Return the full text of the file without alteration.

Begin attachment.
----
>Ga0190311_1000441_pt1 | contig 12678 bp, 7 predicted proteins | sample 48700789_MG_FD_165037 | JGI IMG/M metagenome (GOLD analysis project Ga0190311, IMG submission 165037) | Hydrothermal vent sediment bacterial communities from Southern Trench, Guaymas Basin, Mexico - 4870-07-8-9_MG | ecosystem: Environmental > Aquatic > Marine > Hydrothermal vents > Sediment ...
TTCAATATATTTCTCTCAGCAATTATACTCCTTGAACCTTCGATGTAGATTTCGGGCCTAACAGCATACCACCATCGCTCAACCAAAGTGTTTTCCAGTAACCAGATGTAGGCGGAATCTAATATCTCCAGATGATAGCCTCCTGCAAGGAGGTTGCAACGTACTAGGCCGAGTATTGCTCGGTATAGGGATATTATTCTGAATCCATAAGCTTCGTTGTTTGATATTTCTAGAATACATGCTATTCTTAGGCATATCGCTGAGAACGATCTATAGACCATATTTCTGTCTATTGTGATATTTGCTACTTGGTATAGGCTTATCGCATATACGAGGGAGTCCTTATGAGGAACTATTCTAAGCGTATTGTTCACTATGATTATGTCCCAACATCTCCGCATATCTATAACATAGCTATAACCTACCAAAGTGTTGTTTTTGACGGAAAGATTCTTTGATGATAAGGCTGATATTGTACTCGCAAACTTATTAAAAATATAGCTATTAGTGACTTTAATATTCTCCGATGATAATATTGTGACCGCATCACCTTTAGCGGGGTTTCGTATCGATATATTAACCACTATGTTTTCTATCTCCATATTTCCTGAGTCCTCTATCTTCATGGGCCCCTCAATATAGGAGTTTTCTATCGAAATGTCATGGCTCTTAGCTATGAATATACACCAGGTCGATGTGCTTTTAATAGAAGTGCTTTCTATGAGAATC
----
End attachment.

>Ga0190311_1000441_pt1 | contig 12678 bp, 7 predicted proteins | sample 48700789_MG_FD_165037 | JGI IMG/M metagenome (GOLD analysis project Ga0190311, IMG submission 165037) | Hydrothermal vent sediment bacterial communities from Southern Trench, Guaymas Basin, Mexico - 4870-07-8-9_MG | ecosystem: Environmental > Aquatic > Marine > Hydrothermal vents > Sediment ...
TTCAATATATTTCTCTCAGCAATTATACTCCTTGAACCTTCGATGTAGATTTCGGGCCTAACAGCATACCACCATCGCTCAACCAAAGTGTTTTCCAGTAACCAGATGTAGGCGGAATCTAATATCTCCAGATGATAGCCTCCTGCAAGGAGGTTGCAACGTACTAGGCCGAGTATTGCTCGGTATAGGGATATTATTCTGAATCCATAAGCTTCGTTGTTTGATATTTCTAGAATACATGCTATTCTTAGGCATATCGCTGAGAACGATCTATAGACCATATTTCTGTCTATTGTGATATTTGCTACTTGGTATAGGCTTATCGCATATACGAGGGAGTCCTTATGAGGAACTATTCTAAGCGTATTGTTCACTATGATTATGTCCCAACATCTCCGCATATCTATAACATAGCTATAACCTACCAAAGTGTTGTTTTTGACGGAAAGATTCTTTGATGATAAGGCTGATATTGTACTCGCAAACTTATTAAAAATATAGCTATTAGTGACTTTAATATTCTCCGATGATAATATTGTGACCGCATCACCTTTAGCGGGGTTTCGTATCGATATATTAACCACTATGTTTTCTATCTCCATATTTCCTGAGTCCTCTATCTTCATGGGCCCCTCAATATAGGAGTTTTCTATCGAAATGTCATGGCTCTTAGCTATGAATATACACCAGGTCGATGTGCTTTTAATAGAAGTGCTTTCTATGAGAATC